The homecoming show required everyone 12 years old and up to show proof that they had had at least one dose of a vaccine; children younger than that, who are still ineligible for the vaccines, were required to wear masks.

“When it comes to the concerts, they are outdoors — they are for vaccinated folks only,” the mayor had said on Wednesday. “We are definitely encouraging mask use. But I really want to emphasize the whole key here is vaccination.”

The Central Park show came after the city had hosted a week of free hip-hop shows, with local heroes including Raekwon and Ghostface Killah in Staten Island, and KRS-One, Kool Moe Dee and Slick Rick in the Bronx. Tickets were required to attend the concert on the Great Lawn — most were free, but V.I.P. packages cost up to $5,000 — and the show was broadcast on television by CNN and on satellite radio by SiriusXM.

The concert was programmed by Clive Davis, the 89-year-old music eminence, who, in an interview this week, stressed the role that music could play in shaping society.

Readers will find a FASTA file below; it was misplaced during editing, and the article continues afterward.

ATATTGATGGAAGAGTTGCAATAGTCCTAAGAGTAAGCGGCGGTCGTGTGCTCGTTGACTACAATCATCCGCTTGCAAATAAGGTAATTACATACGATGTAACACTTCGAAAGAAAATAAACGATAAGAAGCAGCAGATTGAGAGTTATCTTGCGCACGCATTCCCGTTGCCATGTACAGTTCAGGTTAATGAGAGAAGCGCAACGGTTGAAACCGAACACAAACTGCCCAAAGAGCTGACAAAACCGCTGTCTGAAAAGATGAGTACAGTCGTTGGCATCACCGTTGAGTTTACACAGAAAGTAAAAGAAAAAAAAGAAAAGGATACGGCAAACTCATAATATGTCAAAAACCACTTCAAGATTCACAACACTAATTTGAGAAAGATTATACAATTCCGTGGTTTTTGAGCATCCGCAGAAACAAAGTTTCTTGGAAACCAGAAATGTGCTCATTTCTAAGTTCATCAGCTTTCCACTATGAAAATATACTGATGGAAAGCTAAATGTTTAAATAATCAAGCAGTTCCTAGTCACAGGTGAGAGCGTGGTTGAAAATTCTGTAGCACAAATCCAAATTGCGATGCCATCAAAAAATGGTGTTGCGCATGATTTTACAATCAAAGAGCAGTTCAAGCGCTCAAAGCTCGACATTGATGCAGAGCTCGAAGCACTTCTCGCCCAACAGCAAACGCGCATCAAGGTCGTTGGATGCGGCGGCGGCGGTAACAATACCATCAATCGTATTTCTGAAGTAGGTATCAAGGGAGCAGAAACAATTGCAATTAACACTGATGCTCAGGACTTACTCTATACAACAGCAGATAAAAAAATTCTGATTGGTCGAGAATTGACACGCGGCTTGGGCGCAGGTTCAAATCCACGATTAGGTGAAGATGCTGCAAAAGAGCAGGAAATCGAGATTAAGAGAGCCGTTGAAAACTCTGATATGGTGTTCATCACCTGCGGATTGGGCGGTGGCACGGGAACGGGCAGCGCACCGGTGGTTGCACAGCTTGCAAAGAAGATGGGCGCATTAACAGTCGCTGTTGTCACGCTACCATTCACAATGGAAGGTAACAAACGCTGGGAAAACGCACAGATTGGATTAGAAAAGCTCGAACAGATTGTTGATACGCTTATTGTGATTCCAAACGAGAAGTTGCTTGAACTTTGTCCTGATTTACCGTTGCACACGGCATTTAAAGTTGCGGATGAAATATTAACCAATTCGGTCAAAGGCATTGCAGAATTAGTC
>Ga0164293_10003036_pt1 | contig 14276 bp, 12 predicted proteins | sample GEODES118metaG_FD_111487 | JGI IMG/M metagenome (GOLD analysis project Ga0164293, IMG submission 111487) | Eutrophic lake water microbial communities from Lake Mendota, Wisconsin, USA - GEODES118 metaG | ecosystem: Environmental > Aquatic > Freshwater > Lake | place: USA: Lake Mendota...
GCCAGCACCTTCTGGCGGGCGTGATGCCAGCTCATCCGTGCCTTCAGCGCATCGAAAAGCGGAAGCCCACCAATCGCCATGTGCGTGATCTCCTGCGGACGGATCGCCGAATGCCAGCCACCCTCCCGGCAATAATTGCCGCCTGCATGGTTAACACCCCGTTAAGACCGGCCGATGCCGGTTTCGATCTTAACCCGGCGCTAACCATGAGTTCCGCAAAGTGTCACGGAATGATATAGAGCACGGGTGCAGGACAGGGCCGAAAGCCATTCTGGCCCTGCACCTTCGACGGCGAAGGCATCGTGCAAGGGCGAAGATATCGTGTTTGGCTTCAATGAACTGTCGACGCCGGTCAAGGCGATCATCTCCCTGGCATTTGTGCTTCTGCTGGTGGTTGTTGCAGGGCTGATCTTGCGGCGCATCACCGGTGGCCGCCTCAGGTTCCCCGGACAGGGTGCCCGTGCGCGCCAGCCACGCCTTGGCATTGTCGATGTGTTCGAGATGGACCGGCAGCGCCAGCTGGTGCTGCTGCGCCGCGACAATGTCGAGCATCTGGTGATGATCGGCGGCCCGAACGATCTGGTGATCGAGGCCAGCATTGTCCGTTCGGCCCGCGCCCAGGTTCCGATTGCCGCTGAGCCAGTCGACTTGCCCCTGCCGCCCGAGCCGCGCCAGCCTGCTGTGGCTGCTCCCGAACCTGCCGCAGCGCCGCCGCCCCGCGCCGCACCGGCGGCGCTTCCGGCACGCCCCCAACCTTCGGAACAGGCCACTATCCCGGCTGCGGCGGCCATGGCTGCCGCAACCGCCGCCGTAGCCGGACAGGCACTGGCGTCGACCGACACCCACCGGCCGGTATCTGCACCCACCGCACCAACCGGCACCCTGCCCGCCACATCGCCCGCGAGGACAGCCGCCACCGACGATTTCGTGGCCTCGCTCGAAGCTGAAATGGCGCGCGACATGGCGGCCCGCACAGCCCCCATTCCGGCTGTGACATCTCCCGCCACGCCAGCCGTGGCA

“It’s vital and important that New York be back,” he said.

From the stage on Saturday night, Mr. Davis, a Brooklyn native, made a plea to the audience: “Tonight, I only ask one thing: When you’re having a great time, cheer loud — loud enough so they can hear you all the way in Brooklyn’s Crown Heights.”

The abbreviated concert came at an uncertain moment for the music industry. While some high-profile artists, including Garth Brooks, BTS and Nine Inch Nails, have canceled tour dates recently, the show is largely going on in the live-music business — but it hasn’t been easy. Concert protocols, in New York and elsewhere, have been in flux for months, as the federal authorities, local governments and businesses have adjusted to the changing realities of the virus.